Monday, January 23, 2017

The Poet: William Wordsworth, "Lines Written in Early Spring"

"Lines Written in Early Spring"

"I heard a thousand blended notes,
While in a grove I sat reclined;
In that sweet mood when pleasant thoughts
Bring sad thoughts to the mind.

To her fair works did Nature link
The human soul that through me ran;
And much it grieved my heart to think,
What man has made of man.

Through primrose tufts, in that green bower,
The periwinkle trailed its wreaths;
And ’tis my faith that every flower
Enjoys the air it breathes.

The birds around me hopped and played,
Their thoughts I cannot measure,
But the least motion which they made
It seemed a thrill of pleasure.

The budding twigs spread out their fan,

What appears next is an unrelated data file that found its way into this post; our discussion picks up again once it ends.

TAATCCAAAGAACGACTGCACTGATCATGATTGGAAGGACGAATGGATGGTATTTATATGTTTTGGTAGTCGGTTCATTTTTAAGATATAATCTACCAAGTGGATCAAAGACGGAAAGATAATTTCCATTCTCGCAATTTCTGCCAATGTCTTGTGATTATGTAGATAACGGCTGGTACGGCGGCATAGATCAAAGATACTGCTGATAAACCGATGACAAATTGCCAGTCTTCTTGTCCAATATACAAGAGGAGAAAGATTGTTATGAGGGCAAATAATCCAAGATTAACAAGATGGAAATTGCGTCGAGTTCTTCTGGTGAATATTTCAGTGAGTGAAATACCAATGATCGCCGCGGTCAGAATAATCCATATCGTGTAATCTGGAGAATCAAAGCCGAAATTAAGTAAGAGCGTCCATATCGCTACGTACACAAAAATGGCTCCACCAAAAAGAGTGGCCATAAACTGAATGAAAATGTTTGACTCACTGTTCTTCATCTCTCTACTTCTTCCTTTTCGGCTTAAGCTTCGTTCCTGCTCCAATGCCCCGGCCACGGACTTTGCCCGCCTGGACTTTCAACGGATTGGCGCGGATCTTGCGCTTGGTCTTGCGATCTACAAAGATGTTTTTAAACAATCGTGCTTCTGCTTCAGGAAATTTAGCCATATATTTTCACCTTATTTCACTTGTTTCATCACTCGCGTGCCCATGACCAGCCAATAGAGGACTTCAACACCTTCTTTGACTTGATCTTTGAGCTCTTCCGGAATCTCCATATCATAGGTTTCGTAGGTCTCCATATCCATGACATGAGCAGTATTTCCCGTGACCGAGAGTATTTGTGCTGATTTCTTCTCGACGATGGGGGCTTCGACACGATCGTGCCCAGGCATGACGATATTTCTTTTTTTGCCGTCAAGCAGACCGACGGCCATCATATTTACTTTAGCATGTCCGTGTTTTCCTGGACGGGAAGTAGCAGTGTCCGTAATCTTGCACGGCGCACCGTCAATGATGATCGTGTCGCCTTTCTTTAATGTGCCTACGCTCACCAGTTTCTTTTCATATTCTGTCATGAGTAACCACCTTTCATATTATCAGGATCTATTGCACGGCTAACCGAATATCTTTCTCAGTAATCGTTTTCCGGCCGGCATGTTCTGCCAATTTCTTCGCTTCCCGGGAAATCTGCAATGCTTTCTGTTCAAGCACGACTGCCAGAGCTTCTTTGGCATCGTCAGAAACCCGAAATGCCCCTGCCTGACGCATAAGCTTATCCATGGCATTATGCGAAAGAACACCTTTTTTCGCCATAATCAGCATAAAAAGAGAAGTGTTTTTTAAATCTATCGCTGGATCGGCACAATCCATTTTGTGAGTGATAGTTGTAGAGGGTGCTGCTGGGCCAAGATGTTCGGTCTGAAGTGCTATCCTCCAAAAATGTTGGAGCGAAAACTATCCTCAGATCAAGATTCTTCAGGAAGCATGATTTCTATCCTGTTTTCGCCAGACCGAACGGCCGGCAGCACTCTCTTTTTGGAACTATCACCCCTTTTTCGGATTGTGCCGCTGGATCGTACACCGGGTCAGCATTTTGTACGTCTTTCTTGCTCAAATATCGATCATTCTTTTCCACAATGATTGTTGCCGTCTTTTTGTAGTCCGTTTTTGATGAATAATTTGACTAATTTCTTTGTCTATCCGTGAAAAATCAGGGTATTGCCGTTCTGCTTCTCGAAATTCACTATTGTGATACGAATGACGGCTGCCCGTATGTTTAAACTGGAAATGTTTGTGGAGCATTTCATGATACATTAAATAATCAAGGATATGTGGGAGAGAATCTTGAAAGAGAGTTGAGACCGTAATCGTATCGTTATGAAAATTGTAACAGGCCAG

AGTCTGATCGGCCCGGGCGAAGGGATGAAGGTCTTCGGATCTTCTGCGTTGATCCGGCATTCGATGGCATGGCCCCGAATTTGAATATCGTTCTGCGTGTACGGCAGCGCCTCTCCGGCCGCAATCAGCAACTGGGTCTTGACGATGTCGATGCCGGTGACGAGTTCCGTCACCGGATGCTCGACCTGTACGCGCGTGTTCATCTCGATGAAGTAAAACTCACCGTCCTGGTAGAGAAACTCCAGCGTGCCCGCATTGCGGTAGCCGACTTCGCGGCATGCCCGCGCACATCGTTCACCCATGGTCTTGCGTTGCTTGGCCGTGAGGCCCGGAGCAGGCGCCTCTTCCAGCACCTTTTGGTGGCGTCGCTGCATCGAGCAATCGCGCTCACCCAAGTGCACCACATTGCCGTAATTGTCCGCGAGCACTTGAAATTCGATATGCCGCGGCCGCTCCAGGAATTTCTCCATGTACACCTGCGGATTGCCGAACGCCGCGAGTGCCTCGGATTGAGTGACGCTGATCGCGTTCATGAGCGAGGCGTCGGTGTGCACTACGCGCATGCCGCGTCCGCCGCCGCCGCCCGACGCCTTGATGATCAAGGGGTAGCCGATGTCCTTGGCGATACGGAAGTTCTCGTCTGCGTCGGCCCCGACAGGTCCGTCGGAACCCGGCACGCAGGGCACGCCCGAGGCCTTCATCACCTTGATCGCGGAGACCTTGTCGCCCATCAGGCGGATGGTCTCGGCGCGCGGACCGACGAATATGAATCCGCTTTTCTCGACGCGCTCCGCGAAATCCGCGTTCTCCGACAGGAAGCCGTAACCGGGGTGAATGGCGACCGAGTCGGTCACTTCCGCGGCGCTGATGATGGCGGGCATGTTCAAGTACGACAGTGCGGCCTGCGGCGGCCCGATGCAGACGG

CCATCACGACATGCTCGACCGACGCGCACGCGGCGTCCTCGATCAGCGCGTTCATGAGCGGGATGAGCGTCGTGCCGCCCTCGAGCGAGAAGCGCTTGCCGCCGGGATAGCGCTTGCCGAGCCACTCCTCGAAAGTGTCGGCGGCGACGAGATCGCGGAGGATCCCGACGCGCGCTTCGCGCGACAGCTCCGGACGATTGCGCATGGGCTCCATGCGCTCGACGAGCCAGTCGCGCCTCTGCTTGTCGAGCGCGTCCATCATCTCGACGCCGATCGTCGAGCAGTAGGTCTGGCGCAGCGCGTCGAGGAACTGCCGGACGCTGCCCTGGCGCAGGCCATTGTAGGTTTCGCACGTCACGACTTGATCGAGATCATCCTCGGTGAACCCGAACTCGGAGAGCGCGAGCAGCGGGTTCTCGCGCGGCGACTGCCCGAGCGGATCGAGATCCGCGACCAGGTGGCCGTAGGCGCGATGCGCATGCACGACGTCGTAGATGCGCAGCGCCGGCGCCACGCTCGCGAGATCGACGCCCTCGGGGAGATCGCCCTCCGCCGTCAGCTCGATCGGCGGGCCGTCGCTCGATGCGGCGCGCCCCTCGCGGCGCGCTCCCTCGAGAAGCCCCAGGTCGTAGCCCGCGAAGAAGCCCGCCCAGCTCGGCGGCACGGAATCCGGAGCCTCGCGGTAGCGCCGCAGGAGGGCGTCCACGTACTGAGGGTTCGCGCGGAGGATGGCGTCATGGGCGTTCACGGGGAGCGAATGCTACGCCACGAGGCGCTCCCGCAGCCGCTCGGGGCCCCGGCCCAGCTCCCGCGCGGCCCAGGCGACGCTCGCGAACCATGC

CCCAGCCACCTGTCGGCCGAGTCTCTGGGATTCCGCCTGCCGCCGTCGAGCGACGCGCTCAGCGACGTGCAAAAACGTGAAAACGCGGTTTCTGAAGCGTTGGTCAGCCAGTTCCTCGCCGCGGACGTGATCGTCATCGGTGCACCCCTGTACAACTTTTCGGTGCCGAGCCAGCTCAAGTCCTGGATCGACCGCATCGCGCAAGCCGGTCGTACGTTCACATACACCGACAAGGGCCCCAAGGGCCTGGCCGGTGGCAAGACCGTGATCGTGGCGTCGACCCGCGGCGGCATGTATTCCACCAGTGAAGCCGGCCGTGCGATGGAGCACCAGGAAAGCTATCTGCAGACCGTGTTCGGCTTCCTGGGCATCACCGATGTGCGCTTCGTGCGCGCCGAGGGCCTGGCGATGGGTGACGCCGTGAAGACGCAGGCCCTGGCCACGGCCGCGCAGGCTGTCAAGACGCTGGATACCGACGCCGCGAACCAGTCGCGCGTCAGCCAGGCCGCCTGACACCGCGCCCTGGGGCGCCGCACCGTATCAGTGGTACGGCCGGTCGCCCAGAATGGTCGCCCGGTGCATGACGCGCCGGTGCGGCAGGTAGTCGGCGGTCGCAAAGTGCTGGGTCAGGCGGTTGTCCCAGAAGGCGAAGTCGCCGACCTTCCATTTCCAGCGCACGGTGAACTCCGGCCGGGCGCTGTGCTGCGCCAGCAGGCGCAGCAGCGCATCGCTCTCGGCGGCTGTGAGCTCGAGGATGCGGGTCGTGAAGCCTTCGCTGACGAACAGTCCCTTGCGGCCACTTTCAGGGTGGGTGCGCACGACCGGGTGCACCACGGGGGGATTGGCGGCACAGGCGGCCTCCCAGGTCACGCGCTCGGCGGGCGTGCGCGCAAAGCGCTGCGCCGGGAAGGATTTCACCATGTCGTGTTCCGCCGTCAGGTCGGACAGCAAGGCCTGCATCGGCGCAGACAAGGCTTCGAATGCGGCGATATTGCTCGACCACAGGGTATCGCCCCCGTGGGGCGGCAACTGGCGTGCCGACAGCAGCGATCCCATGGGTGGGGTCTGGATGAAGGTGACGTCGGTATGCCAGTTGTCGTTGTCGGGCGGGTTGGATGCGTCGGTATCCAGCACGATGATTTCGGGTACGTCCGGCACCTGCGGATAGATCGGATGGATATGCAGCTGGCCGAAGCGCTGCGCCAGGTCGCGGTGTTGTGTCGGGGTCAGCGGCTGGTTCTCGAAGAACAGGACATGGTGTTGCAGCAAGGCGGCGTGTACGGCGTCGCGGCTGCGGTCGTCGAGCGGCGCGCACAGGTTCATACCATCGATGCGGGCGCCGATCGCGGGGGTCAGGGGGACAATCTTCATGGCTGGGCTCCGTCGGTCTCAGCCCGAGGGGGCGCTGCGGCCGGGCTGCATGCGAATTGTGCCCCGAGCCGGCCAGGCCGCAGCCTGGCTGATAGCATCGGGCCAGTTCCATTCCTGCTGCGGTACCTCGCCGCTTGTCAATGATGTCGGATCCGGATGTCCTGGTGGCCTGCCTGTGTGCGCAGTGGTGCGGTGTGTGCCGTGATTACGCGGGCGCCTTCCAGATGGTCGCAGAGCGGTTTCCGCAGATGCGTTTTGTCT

To catch the breezy air;
And I must think, do all I can,
That there was pleasure there.

If this belief from heaven be sent,
If such be Nature’s holy plan,
Have I not reason to lament
What man has made of man?"

- William Wordsworth
“We don’t read and write poetry because it’s cute. We read and write poetry because we are members of the human race. And the human race is filled with passion. And medicine, law, business, engineering, these are noble pursuits and necessary to sustain life. But poetry, beauty, romance, love, these are what we stay alive for! To quote from Whitman, 'O me! O life! of the questions of these recurring; of the endless trains of the faithless- of cities filled with the foolish; what good amid these, O me, O life?' Answer: That you are here- that life exists, and that the powerful play goes on and you may contribute a verse. What will your verse be?”
- "Dead Poets Society"
Graphic: Russian Landscape Paintings by Ivan Shishkin

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